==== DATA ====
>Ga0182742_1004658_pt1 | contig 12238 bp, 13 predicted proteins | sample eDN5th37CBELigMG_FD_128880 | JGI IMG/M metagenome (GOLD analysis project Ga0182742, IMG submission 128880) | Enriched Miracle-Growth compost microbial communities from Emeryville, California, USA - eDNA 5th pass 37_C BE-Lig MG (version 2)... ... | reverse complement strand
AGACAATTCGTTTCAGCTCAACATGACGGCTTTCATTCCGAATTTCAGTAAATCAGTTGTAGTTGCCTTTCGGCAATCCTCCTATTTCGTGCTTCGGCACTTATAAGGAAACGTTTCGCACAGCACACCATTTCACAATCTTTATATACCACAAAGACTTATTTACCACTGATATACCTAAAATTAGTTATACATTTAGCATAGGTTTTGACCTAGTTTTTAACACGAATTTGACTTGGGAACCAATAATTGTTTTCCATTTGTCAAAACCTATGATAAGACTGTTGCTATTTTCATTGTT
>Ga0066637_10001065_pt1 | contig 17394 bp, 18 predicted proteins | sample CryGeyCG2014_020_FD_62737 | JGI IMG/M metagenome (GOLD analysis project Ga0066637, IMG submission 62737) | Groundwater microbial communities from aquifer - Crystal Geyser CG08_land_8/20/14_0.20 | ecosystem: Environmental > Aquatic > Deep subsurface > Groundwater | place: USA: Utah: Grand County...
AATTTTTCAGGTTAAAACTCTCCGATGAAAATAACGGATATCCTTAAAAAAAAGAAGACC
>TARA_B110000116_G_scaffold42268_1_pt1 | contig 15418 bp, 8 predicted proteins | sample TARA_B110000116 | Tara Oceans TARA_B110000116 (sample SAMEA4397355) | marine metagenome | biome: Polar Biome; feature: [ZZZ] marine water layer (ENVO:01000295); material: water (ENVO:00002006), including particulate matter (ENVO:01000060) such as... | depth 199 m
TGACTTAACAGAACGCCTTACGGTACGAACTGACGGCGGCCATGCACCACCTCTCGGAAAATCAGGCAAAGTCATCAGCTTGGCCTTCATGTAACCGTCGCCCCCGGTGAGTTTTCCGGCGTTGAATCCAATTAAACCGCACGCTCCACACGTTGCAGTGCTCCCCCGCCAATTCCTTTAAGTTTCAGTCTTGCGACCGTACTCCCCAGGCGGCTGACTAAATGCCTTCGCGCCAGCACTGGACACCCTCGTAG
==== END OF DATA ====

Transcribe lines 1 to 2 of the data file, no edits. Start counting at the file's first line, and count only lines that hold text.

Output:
>Ga0182742_1004658_pt1 | contig 12238 bp, 13 predicted proteins | sample eDN5th37CBELigMG_FD_128880 | JGI IMG/M metagenome (GOLD analysis project Ga0182742, IMG submission 128880) | Enriched Miracle-Growth compost microbial communities from Emeryville, California, USA - eDNA 5th pass 37_C BE-Lig MG (version 2)... ... | reverse complement strand
AGACAATTCGTTTCAGCTCAACATGACGGCTTTCATTCCGAATTTCAGTAAATCAGTTGTAGTTGCCTTTCGGCAATCCTCCTATTTCGTGCTTCGGCACTTATAAGGAAACGTTTCGCACAGCACACCATTTCACAATCTTTATATACCACAAAGACTTATTTACCACTGATATACCTAAAATTAGTTATACATTTAGCATAGGTTTTGACCTAGTTTTTAACACGAATTTGACTTGGGAACCAATAATTGTTTTCCATTTGTCAAAACCTATGATAAGACTGTTGCTATTTTCATTGTT